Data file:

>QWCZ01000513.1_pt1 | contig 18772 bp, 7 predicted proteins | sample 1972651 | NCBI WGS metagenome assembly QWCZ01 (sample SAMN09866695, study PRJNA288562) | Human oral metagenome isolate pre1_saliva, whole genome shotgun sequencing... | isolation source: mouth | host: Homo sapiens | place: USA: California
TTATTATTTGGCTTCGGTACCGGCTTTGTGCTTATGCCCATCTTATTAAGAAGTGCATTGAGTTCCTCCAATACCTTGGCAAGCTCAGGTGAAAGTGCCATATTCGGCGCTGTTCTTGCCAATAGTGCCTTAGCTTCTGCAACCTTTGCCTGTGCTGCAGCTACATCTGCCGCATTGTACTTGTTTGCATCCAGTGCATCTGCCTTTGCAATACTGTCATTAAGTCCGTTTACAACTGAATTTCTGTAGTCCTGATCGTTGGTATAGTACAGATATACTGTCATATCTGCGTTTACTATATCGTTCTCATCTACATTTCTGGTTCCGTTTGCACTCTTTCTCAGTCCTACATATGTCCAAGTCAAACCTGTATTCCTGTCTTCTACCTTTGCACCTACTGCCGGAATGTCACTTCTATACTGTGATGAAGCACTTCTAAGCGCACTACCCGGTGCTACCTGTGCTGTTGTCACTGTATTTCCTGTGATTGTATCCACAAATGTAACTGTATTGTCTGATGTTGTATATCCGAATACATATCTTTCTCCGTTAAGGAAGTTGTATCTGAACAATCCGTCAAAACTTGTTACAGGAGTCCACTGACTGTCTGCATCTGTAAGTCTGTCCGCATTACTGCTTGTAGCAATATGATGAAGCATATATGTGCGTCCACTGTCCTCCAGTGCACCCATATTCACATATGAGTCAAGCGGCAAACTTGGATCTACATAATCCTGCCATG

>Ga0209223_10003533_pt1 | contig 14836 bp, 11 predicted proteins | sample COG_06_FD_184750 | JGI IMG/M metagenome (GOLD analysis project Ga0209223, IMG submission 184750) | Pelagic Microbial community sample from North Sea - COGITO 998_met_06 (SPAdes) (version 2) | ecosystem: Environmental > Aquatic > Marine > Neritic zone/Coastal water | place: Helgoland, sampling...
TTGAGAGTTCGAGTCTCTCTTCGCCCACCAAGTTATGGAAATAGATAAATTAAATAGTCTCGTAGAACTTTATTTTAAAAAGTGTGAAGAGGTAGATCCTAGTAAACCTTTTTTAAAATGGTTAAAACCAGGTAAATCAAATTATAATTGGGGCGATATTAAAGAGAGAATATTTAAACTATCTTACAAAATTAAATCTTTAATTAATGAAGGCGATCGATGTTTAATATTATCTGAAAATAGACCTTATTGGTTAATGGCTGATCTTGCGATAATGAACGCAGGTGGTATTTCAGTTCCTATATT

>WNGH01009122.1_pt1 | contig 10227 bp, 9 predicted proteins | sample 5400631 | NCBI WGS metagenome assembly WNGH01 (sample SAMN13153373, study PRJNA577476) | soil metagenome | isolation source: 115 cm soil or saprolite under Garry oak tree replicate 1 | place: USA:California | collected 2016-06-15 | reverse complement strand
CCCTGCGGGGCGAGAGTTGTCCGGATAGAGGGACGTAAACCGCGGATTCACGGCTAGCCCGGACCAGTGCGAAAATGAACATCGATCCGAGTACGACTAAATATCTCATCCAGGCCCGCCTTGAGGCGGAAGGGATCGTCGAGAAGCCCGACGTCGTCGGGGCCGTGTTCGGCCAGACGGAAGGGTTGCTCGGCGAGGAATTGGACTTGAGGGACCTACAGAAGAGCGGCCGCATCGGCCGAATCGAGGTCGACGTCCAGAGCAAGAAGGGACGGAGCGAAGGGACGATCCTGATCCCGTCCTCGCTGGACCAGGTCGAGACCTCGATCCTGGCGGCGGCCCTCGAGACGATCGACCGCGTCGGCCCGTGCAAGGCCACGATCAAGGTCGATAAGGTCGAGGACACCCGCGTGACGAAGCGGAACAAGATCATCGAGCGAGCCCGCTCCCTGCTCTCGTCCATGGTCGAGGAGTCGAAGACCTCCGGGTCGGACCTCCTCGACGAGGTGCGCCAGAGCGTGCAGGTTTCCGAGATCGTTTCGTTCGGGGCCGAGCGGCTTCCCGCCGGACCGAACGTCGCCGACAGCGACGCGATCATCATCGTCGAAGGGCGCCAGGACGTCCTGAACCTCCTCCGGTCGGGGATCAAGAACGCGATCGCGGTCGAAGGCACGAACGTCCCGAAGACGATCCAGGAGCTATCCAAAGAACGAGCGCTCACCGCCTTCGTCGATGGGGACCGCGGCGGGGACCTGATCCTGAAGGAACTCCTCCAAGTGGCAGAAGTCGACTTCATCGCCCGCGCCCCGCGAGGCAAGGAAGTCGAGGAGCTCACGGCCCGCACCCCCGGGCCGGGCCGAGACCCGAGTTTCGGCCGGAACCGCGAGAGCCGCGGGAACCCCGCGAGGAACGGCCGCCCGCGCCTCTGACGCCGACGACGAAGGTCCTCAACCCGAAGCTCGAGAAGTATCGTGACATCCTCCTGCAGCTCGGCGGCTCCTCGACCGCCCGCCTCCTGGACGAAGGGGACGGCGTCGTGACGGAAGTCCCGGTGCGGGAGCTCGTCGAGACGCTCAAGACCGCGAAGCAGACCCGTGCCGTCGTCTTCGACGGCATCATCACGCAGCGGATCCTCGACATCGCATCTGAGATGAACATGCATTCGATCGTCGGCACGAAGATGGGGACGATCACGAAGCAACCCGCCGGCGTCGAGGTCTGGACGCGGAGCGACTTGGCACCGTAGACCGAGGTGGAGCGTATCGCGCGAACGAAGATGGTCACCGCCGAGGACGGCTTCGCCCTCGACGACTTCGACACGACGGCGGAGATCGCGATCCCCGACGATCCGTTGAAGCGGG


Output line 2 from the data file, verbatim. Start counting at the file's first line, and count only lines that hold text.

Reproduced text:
TTATTATTTGGCTTCGGTACCGGCTTTGTGCTTATGCCCATCTTATTAAGAAGTGCATTGAGTTCCTCCAATACCTTGGCAAGCTCAGGTGAAAGTGCCATATTCGGCGCTGTTCTTGCCAATAGTGCCTTAGCTTCTGCAACCTTTGCCTGTGCTGCAGCTACATCTGCCGCATTGTACTTGTTTGCATCCAGTGCATCTGCCTTTGCAATACTGTCATTAAGTCCGTTTACAACTGAATTTCTGTAGTCCTGATCGTTGGTATAGTACAGATATACTGTCATATCTGCGTTTACTATATCGTTCTCATCTACATTTCTGGTTCCGTTTGCACTCTTTCTCAGTCCTACATATGTCCAAGTCAAACCTGTATTCCTGTCTTCTACCTTTGCACCTACTGCCGGAATGTCACTTCTATACTGTGATGAAGCACTTCTAAGCGCACTACCCGGTGCTACCTGTGCTGTTGTCACTGTATTTCCTGTGATTGTATCCACAAATGTAACTGTATTGTCTGATGTTGTATATCCGAATACATATCTTTCTCCGTTAAGGAAGTTGTATCTGAACAATCCGTCAAAACTTGTTACAGGAGTCCACTGACTGTCTGCATCTGTAAGTCTGTCCGCATTACTGCTTGTAGCAATATGATGAAGCATATATGTGCGTCCACTGTCCTCCAGTGCACCCATATTCACATATGAGTCAAGCGGCAAACTTGGATCTACATAATCCTGCCATG